We bought this late Victorian house in October 2011, and moved in mid-November.  It was dirty, neglected, and in pretty bad shape all around. We cleaned graffiti, fixed holes in the walls, remedied a flea infestation, and disposed of truck loads and a dumpster full of trash.  It’s looking pretty good lately. 

[Redacted: some personal information that my 5 readers already know]  We have three boys – ages 12, 8, and 3, and we are expecting a baby in September.  We have a puppy and four cats, and various other small pets.  [More stuff redacted]  Our kids play local Little League baseball, ride their bikes around town, and really enjoy this small rural town.

The worst room in our house — and on the block, and in our town?  The kitchen/dining room.  It was remodeled in the late 70s, and though it was probably awesome in its time, it clashes with the style and history of the house.  What do I hate about it?  It has cheap cabinets that are falling apart, vinyl faux-stone floors, and black “marble” laminate counters.  There isn’t nearly enough cabinet space, and seemingly wasted space under a counter bar that we never use.  There is a big black fridge that blocks one of the small aluminum windows, and there is no dishwasher or good pantry storage.  There is a beautiful 1940s Wedgewood stove, but the side of the stove is up against a wall, and has no working hood.  And finally, the lighting fixtures in the kitchen and dining room are junky.  I hate it!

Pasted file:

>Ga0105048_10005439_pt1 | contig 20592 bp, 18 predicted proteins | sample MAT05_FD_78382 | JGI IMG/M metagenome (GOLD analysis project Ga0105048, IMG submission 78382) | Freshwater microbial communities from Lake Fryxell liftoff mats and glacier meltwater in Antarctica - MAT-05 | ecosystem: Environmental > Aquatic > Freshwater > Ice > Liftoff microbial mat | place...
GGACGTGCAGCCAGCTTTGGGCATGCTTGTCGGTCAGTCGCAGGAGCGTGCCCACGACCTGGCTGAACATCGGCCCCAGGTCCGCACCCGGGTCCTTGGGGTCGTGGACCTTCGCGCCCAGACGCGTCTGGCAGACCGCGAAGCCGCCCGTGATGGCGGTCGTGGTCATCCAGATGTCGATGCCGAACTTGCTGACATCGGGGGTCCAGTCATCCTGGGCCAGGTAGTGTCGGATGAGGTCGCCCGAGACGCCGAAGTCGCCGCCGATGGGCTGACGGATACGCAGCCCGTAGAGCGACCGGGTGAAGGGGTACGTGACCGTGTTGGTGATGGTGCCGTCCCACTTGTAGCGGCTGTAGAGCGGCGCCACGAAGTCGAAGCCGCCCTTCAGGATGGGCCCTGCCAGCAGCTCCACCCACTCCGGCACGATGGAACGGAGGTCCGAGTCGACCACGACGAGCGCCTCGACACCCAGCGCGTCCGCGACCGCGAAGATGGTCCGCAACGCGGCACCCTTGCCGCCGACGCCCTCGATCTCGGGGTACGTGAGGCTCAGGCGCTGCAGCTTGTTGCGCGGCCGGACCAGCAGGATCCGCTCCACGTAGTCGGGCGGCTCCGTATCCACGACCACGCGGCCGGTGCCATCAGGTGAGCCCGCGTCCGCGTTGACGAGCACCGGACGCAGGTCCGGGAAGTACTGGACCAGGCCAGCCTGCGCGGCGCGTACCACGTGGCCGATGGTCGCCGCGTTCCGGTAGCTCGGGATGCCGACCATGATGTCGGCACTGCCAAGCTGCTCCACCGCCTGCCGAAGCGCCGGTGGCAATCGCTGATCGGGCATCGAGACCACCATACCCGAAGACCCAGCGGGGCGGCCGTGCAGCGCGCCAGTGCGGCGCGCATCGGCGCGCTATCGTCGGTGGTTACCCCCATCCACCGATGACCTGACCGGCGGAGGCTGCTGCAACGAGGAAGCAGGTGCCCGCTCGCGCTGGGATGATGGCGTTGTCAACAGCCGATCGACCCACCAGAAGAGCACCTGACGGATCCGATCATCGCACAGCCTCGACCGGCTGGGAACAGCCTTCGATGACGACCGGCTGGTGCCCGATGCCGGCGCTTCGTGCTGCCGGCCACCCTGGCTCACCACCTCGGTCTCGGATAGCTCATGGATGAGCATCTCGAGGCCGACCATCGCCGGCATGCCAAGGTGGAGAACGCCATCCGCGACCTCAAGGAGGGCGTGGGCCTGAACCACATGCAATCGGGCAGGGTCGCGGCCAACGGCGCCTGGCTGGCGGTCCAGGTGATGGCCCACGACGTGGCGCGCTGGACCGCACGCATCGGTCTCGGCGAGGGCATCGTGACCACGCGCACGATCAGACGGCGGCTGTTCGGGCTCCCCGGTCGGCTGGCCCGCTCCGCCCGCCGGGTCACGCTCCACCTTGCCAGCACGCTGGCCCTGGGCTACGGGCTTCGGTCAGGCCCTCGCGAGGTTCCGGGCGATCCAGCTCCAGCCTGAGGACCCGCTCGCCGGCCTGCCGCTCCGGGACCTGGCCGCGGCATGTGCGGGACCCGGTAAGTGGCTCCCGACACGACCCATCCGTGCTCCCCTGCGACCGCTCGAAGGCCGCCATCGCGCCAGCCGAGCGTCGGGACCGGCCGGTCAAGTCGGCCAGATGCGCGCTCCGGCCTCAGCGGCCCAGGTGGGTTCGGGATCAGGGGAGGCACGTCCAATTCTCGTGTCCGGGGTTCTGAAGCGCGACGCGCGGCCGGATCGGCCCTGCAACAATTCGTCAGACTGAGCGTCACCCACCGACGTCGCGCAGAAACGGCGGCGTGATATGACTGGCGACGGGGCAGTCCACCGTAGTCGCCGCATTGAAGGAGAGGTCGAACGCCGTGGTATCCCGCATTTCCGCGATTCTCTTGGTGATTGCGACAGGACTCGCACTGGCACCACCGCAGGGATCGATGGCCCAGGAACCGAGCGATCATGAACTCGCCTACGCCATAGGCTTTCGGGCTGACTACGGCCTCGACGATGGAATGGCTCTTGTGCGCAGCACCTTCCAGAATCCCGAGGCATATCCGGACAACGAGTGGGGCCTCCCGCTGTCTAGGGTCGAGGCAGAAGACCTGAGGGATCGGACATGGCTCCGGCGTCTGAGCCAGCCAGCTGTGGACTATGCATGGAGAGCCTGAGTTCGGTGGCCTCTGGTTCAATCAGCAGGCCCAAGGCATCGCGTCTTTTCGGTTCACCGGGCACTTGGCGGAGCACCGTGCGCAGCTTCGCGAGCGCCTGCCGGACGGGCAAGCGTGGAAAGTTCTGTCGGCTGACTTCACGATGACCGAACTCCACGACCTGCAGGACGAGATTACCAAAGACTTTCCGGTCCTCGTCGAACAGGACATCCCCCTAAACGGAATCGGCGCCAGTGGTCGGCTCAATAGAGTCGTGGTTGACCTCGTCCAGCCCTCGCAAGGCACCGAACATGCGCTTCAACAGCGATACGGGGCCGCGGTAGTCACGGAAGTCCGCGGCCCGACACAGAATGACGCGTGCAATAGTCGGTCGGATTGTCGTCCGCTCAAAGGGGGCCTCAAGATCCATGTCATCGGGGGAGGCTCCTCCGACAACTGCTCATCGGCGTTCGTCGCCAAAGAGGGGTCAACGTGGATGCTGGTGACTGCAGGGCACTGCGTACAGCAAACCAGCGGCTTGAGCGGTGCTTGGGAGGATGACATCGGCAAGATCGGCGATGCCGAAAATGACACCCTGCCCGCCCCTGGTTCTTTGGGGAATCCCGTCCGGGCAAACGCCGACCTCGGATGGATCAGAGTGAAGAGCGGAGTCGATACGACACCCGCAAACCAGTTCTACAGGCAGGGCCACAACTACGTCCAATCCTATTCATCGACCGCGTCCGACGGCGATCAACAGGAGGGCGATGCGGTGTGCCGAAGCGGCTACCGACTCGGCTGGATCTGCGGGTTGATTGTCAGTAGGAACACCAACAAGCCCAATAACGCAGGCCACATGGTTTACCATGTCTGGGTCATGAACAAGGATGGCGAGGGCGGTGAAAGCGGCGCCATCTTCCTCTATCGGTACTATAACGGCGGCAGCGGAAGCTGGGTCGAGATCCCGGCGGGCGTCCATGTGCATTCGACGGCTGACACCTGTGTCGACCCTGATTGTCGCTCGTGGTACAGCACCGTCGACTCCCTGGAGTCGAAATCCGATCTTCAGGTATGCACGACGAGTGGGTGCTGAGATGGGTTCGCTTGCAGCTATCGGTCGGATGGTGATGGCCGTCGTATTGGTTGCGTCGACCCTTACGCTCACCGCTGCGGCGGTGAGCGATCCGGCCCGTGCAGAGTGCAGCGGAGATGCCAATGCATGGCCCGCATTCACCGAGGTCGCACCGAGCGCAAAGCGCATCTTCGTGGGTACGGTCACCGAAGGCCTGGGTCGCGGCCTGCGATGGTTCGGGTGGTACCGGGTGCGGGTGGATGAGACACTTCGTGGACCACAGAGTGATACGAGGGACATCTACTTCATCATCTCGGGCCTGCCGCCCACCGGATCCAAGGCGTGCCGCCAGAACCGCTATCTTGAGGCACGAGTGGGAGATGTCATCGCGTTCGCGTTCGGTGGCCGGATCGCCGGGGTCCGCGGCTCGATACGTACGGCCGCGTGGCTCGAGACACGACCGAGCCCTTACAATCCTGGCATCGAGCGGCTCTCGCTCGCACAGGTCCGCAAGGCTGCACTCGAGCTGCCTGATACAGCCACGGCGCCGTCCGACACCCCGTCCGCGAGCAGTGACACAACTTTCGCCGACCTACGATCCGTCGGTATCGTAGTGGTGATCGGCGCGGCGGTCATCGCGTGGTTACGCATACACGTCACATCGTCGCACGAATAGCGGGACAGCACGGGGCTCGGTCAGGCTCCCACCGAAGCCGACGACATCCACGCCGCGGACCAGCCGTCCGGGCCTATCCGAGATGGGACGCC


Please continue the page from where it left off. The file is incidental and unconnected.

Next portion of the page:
Kitchens are my favorite places in any house.  We all love to cook (the kids too!), and I only wish our kitchen was not so garish and clunky so we could love spending time in there.  I am confident that there is a better way to use the space in our kitchen, and with some tasteful and classy appliances, counters, flooring and decoration, it could be a complementary room in our house, rather than an eyesore.

A short video touring the kitchen can be found at: